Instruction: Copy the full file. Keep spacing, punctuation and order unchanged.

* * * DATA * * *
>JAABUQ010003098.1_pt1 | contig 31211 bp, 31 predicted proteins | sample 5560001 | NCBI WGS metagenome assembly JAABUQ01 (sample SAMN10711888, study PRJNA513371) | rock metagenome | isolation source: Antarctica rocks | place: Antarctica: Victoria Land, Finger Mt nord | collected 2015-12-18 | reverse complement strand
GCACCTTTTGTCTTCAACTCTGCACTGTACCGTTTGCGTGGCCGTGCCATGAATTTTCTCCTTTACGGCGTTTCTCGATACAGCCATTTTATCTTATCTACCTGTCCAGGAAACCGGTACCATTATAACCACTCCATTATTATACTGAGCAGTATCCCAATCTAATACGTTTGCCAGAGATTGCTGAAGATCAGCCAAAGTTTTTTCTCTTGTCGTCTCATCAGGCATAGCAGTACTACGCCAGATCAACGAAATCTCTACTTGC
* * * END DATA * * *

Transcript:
>JAABUQ010003098.1_pt1 | contig 31211 bp, 31 predicted proteins | sample 5560001 | NCBI WGS metagenome assembly JAABUQ01 (sample SAMN10711888, study PRJNA513371) | rock metagenome | isolation source: Antarctica rocks | place: Antarctica: Victoria Land, Finger Mt nord | collected 2015-12-18 | reverse complement strand
GCACCTTTTGTCTTCAACTCTGCACTGTACCGTTTGCGTGGCCGTGCCATGAATTTTCTCCTTTACGGCGTTTCTCGATACAGCCATTTTATCTTATCTACCTGTCCAGGAAACCGGTACCATTATAACCACTCCATTATTATACTGAGCAGTATCCCAATCTAATACGTTTGCCAGAGATTGCTGAAGATCAGCCAAAGTTTTTTCTCTTGTCGTCTCATCAGGCATAGCAGTACTACGCCAGATCAACGAAATCTCTACTTGC